http://crime.about.com/od/gunlawsbys.../gunlaw_nm.htm
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    Quote Originally Posted by snoball View Post
    As many others pointed out, in NM you do not have to notify the officer that you are carrying concealed. Of course, if asked, I would answer honestly.
    Me too. I have no problem answering that question. It's what they do after you answer that makes the situation good or bad.

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    As many others pointed out, in NM you do not have to notify the officer that you are carrying concealed. Of course, if asked, I would answer honestly.
    Quote Originally Posted by MR Redenck View Post
    Me too. I have no problem answering that question. It's what they do after you answer that makes the situation good or bad.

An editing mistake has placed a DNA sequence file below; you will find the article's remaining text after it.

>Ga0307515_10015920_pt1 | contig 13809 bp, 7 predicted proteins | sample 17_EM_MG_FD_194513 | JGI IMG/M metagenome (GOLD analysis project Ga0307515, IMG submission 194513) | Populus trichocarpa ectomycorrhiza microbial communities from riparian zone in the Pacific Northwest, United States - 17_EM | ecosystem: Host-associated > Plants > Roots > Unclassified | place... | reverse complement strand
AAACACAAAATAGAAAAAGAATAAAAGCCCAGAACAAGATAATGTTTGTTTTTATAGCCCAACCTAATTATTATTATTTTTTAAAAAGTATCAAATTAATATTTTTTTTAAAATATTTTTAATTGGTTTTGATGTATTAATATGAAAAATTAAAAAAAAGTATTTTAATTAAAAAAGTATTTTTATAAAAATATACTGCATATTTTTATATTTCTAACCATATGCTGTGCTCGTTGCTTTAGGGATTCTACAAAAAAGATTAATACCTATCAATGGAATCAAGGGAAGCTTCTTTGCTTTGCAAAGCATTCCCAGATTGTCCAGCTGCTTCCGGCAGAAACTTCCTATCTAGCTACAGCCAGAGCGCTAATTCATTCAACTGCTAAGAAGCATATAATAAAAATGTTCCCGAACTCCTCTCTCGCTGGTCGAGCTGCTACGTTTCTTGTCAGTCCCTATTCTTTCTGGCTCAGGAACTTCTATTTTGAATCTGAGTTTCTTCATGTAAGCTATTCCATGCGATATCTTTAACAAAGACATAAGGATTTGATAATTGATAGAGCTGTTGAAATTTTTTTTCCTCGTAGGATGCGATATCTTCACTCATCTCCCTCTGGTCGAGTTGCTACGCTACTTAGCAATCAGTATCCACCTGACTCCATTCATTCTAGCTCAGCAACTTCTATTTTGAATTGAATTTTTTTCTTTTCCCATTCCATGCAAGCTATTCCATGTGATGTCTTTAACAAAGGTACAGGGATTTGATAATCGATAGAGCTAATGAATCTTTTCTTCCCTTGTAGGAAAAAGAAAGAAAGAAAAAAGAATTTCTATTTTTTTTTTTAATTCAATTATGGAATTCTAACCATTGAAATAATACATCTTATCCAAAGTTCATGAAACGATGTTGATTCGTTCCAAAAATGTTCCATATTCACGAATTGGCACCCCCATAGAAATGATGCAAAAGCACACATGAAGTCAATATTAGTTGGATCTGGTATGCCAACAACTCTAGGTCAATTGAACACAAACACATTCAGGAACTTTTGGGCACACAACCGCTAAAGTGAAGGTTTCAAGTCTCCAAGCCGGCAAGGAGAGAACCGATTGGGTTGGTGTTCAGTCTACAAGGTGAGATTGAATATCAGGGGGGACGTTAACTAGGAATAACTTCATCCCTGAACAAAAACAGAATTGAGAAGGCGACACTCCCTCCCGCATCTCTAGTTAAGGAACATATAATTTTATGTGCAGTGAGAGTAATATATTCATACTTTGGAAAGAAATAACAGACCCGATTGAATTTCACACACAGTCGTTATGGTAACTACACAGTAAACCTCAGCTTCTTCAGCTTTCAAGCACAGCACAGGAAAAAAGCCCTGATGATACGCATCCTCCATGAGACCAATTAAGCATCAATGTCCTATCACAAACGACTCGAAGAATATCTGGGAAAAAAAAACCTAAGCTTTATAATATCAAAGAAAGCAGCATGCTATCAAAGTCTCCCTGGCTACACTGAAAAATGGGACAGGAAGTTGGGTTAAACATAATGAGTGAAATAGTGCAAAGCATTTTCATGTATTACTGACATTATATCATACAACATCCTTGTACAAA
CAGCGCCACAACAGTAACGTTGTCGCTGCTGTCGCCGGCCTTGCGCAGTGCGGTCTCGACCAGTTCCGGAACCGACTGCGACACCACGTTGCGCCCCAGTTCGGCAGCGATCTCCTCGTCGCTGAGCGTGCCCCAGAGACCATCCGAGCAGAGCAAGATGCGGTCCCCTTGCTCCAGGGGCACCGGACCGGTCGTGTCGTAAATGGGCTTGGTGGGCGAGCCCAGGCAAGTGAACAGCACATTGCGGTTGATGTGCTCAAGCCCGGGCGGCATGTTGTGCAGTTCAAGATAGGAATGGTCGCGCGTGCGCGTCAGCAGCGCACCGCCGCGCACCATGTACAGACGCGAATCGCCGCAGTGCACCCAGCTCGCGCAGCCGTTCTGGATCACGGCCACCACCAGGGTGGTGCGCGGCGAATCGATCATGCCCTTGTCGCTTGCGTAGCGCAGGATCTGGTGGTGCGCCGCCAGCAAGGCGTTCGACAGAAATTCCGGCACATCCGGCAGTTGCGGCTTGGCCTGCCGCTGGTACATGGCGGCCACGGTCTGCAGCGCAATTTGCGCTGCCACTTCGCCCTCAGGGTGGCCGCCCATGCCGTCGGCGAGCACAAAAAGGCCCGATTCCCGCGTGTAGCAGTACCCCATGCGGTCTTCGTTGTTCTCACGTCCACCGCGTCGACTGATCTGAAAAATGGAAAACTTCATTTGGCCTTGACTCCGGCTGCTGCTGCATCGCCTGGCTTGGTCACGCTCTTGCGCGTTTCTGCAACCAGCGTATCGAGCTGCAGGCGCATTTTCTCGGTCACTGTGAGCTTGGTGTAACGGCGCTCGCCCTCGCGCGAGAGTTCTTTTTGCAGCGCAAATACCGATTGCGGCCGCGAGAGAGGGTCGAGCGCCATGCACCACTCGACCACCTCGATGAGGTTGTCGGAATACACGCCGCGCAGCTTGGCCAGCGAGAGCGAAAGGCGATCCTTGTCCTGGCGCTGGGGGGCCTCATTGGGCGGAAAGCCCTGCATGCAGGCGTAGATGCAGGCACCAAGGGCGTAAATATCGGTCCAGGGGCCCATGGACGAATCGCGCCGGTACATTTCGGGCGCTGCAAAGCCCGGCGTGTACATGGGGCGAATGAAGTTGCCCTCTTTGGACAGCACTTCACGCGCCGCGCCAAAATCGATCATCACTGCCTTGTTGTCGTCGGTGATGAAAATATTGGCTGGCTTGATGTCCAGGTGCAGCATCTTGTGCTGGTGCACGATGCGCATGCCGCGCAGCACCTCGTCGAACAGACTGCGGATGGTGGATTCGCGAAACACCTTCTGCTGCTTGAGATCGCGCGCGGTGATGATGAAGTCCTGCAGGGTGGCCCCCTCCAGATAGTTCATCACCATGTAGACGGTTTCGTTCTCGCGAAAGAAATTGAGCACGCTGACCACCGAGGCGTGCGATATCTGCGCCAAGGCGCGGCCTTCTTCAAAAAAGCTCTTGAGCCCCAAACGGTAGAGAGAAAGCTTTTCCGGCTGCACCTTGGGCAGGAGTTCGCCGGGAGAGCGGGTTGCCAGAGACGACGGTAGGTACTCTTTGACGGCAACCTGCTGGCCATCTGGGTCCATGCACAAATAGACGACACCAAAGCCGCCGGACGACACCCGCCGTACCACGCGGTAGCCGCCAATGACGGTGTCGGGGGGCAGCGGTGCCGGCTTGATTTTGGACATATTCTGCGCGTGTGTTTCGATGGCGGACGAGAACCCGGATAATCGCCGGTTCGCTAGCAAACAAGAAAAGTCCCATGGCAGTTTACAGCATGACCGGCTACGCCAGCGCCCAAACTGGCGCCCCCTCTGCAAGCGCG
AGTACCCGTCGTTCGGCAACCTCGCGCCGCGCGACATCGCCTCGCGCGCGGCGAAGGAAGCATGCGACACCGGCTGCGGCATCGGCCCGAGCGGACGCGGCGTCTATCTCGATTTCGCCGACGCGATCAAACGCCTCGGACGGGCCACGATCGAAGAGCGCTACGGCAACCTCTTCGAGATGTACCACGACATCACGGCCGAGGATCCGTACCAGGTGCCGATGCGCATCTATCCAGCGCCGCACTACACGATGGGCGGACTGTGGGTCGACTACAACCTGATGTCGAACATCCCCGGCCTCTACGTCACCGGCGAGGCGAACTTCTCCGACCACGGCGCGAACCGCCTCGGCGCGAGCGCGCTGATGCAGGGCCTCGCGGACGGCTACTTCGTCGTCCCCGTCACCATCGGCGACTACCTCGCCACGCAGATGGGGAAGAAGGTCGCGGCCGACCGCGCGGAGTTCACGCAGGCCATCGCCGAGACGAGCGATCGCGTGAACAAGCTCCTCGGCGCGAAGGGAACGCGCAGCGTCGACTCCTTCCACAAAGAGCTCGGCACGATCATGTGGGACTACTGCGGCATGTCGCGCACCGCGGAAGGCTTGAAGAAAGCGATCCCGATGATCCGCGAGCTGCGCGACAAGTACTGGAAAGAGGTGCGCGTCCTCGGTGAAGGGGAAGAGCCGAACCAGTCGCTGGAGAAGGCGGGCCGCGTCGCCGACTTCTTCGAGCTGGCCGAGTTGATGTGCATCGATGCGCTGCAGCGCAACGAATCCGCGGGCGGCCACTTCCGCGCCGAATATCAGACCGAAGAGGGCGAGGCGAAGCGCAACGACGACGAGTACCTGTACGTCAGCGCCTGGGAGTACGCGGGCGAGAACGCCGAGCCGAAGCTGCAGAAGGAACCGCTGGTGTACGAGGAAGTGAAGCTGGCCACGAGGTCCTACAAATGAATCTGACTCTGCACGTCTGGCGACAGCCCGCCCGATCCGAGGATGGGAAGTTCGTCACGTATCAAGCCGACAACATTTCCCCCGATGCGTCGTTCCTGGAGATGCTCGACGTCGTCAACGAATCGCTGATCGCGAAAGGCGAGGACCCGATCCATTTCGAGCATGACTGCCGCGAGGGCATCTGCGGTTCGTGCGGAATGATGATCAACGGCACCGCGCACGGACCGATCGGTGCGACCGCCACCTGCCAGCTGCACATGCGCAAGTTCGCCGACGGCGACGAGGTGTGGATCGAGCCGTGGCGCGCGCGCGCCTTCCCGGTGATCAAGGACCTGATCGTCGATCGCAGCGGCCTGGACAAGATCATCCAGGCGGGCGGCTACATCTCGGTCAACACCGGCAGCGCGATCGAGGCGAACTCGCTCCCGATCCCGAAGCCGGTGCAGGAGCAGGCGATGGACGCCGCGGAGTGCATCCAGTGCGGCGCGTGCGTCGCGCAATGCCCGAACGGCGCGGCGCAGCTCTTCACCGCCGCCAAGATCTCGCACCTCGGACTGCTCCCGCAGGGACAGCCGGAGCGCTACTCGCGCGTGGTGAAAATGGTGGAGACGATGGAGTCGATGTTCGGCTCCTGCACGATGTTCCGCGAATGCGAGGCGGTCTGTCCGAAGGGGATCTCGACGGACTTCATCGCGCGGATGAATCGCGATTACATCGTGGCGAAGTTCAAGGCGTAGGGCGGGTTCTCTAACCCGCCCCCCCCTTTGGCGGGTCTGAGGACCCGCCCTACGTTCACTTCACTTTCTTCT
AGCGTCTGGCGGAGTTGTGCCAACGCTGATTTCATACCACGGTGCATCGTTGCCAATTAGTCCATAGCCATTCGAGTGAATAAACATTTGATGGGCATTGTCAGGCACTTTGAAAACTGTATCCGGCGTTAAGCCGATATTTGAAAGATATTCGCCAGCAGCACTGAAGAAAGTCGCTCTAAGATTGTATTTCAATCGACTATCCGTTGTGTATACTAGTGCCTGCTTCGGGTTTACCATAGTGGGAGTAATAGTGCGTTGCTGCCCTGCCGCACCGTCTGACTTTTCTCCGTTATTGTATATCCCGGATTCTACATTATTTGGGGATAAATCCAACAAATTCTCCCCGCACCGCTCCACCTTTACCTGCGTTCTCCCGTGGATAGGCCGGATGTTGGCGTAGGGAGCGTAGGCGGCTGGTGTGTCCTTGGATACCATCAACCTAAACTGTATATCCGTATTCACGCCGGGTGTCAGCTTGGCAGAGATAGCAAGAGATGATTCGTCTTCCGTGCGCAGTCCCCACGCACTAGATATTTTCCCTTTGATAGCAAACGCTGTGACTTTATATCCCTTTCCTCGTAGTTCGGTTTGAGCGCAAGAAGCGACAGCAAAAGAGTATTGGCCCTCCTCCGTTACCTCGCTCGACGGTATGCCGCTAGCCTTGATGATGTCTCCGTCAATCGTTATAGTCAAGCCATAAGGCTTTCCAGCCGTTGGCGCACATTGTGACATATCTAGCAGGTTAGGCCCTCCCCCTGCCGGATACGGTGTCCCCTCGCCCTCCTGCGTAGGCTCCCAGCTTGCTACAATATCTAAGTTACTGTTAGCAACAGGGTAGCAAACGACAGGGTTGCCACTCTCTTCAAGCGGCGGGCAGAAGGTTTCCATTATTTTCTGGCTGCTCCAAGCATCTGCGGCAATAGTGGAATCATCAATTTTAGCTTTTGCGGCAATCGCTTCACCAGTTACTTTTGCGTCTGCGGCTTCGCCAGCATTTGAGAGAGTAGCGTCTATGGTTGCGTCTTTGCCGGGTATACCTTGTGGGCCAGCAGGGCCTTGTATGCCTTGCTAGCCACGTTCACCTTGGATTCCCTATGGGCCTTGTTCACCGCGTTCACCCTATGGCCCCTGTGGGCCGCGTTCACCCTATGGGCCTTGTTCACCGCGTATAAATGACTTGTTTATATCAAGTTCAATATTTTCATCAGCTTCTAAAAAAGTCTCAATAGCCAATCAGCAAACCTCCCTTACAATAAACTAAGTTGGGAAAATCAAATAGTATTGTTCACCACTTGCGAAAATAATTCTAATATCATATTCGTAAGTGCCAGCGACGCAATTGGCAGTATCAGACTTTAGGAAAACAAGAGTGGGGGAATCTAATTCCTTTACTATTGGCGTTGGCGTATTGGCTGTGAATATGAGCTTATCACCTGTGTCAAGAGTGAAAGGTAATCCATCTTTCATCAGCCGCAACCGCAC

To clarify- if asked by an officer, it is the law that you answer truthfully. If not asked, you do not need to say anything.

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    Quote Originally Posted by MKEgal View Post
    On what grounds?
    Since the gun wasn't an element of the crime* for which you contacted the person (traffic stop), how could you justify doing more than maybe keeping it out of their reach (for "officer safety")?
    Running the serial # is an illegal search unless the gun is an element of the crime (or you persuade the person to allow it).
    O shucks one more illegal search...

    That just means they can't try you for it court.
    It also doesn't mean you can have it back if it turns out to be stolen or some such. They may be forced to admit they had no reason to search or to sieze, but they still can't give it back if it is unlawful to posess.